Why I'm Still Guido's Subject

One of the main reasons I think people aren't willing to do test-driven development is because they don't often understand a problem well enough before they set out to solve it. This is especially true for me. I tend to feel my way around everything, building a very trial-and-error sense for what's going on before I can say that I'm developing the solution.

Enter Python. Python is a perfect tool for doing things you don't understand – which is why people dig it so much. Unlike other languages that make you have a hard, mathematical understanding of what you're doing, Python lets you get a more heuristic sense for the computer's relationship to your understanding of the problem. I used to love Python for this reason but if you ask Python to do some real industrial strength computing (such as read a bytestream) its limitations start to glare.

But Python's greatest strength is that it can help you spam-out code that you don't need to fall in love with before it works. The cruftiest solution man can fathom is usually moments and rarely more than a couple hours away. This is often confused for an increased productivity among pythonistas.

Whatever warts it may have, Python stil serves terribly well as a means of coming to understand problems (if you want to) while groping around for a solution.

As a result, I tend to use Python quite a lot. It serves terribly well as a prototyping system where I can build a make-shift solution to what I think is a problem, observe its behaviors, and determine if that actually is both the problem and the solution I'm after.

When I've done this, I can distill my problem into a series of byte streams after the fashion of the Unix mind set; splitting my solution into separate Python scripts that each perform a necessary part of the solution. The result is a command line that may look something like this:

$ cat problem.txt | ./stage1.py | ./stage2.py | ./stage3.py > out.txt

When I believe the output is good, I turn it into an automated test like so:

$ cat problem.txt | ./stage1.py | ./stage2.py | ./stage3.py > out.txt
$ cp out.txt good.txt
$ cat problem.txt | ./stage1.py | ./stage2.py | ./stage3.py > out.txt && diff good.txt out.txt

Each individual unit can also be tested.

$ cat problem.txt | ./stage1.py > out1.txt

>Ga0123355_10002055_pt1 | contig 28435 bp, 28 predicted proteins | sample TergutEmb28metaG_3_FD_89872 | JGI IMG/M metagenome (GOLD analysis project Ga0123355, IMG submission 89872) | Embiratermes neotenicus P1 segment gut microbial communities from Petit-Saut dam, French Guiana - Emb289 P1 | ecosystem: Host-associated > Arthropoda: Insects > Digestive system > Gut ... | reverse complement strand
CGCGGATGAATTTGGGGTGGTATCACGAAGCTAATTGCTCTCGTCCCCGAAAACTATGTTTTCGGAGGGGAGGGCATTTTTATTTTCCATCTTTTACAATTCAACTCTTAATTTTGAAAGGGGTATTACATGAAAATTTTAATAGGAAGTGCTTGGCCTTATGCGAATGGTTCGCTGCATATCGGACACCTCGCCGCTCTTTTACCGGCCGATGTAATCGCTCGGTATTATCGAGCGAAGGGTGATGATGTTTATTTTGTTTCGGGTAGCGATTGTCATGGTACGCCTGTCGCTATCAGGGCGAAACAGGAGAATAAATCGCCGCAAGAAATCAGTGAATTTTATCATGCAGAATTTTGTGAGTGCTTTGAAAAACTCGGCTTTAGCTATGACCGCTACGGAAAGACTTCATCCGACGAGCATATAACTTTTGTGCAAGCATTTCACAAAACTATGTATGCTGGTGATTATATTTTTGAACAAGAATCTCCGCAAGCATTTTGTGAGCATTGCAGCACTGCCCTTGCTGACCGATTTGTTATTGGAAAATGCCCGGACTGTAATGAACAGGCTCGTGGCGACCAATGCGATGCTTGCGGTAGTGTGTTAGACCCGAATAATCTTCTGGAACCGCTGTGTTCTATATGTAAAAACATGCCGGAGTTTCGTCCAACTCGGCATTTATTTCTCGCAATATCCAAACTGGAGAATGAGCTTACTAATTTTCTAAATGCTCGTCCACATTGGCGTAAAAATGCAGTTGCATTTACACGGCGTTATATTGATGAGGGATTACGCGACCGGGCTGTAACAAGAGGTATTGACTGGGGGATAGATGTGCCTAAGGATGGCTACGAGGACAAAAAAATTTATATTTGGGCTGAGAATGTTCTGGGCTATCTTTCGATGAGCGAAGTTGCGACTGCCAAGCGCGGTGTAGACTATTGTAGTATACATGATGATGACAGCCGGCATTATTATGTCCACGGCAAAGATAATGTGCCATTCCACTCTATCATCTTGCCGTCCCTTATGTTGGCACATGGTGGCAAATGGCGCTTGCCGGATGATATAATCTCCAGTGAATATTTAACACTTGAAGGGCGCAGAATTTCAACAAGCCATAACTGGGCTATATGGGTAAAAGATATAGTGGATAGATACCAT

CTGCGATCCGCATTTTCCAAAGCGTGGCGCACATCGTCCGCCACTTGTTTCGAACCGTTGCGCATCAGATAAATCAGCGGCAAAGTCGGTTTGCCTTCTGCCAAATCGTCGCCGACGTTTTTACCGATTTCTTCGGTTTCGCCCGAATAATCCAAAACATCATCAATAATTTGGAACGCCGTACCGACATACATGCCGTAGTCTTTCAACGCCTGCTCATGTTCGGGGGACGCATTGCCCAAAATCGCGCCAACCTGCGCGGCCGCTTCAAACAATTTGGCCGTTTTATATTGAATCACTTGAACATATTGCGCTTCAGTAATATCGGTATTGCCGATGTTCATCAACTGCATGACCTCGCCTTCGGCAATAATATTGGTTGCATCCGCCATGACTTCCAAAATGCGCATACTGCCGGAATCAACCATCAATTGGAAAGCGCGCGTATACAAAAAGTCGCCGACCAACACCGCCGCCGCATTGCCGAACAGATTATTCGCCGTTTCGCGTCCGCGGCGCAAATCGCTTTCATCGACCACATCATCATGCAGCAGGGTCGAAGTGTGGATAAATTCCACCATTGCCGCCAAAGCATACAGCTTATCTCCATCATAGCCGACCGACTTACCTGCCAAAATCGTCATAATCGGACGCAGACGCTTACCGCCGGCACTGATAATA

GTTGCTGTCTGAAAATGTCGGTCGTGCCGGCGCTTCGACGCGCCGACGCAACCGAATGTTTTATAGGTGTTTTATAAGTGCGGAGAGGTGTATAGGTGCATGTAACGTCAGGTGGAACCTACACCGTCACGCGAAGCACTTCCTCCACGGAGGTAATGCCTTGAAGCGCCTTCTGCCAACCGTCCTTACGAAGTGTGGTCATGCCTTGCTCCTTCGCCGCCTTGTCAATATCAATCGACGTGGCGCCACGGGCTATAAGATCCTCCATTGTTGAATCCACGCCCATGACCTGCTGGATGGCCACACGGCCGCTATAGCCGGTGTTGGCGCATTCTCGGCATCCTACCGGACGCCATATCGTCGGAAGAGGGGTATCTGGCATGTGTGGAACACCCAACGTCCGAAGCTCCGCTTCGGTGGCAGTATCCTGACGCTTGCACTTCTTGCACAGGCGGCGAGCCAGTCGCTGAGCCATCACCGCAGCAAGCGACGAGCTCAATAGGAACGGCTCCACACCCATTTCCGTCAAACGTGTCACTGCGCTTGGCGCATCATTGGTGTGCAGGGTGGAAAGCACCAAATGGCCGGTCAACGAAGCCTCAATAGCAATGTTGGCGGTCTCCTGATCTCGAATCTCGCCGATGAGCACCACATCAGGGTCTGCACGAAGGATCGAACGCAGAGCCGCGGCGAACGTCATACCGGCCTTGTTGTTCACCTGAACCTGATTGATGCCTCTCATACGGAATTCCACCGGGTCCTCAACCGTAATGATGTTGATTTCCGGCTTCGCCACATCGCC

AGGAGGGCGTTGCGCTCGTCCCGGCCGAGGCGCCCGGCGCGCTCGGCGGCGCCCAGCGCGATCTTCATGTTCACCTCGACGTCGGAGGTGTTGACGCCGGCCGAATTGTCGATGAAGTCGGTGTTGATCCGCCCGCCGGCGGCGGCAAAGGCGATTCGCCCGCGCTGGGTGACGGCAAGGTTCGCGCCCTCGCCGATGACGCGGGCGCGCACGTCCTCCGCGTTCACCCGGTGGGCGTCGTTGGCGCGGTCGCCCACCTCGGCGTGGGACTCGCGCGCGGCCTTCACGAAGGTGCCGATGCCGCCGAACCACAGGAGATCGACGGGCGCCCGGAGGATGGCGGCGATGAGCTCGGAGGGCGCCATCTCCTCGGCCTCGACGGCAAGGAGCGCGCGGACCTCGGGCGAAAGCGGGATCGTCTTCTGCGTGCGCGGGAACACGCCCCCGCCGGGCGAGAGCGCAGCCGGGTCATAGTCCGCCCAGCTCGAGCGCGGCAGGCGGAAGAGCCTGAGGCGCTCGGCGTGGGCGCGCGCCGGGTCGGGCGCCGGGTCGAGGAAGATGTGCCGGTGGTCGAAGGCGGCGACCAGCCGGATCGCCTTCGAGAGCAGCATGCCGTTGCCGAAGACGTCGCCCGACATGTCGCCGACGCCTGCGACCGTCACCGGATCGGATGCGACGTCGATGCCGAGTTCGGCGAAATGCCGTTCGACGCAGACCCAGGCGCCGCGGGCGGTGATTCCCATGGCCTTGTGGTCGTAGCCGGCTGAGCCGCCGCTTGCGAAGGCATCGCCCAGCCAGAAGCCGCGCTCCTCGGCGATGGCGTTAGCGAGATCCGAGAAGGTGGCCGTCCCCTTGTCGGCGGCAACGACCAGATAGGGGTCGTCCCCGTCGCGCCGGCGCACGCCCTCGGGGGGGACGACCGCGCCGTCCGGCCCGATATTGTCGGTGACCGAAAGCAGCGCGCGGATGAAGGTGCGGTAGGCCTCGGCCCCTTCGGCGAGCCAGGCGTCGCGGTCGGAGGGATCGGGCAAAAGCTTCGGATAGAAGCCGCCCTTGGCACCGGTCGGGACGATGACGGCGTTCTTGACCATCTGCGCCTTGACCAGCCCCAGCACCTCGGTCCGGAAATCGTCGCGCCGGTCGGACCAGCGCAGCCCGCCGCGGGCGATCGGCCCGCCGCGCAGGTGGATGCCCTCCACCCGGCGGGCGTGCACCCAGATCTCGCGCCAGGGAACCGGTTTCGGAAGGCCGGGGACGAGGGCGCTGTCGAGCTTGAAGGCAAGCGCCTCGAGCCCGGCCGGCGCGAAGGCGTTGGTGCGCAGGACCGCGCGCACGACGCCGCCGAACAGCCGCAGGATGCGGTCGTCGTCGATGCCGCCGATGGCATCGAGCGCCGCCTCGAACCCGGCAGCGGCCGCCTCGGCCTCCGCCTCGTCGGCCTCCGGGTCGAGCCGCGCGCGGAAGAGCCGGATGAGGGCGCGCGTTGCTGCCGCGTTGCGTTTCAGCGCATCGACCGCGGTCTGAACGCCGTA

$ cp out1.txt good1.txt
$ cat problem.txt | ./stage1.py > out1.txt && diff good1.txt out1.txt
$ cat good1.txt | ./stage2.py > out2.txt
$ cp out2.txt good2.txt
$ cat good1.txt | ./stage2.py > out2.txt && diff good2.txt out2.txt
$ # etc.

I can put the necessary commands into a shell script that will check the return code of each call to diff and throw big ugly "ISHY, YOU MISERABLE FAILURE" messages when the output received doesn't match the good copy of the output.

After I'm confident that this will solve my problems for real, I begin to write actual code – likely in C. Each python script that represents a stage in the solution is replaced with a C program that does the same thing. I'll usually work backwards unless I have a strong engineering reason to go another way.

As I develop, each component can be massaged into the solution and tested gracefully. Testing the C replacement for stage 3 only requires us to change one thing in the pipeline and the single component is tested within the context of the bigger picture.

$ cat problem.txt | ./stage1.py | ./stage2.py | ./stage3 > out.txt

The make file will, after compiling each component, subject it to tests and, at the end of the ``all'' target, test the entire system together in the following fashion:

$ cat Makefile

all: stage1 stage2 stage3
    cat problem.txt | ./stage1 | ./stage2 | ./stage3 > out.txt && diff good.txt out.txt
stage1: stage1.c stage1.h
    $(CC) stage1.c -o stage1
    cat problem.txt | ./stage1 > out1.txt && diff good1.txt out1.txt

stage2: stage2.c stage2.h
    $(CC) stage2.c -o stage2
    cat good1.txt | ./stage2 > out2.txt && diff good2.txt out2.txt

stage3: stage3.c stage3.h
    $(CC) stage3.c -o stage3
    cat good2.txt | ./stage3 > out3.txt && diff good3.txt out3.txt

Naturally, in real-world projects, I end up with more forms of input than just a single dump of problem text – which leads to many more lines of test in the makefile. I usually end up using code to generate these lines so I have confidence that I'm testing every permutation of the imaginable inputs.

The whole point to this brain-dump is that I strive (though not always with resounding success) to do TDD and Python is an integral part of arriving at a sound test for me. It's come to be the most valuable thing Python has to offer me as my programming matures.

Date: 2013-02-26 00:45

Author: Anthony "Ishpeck" Tedjamulia

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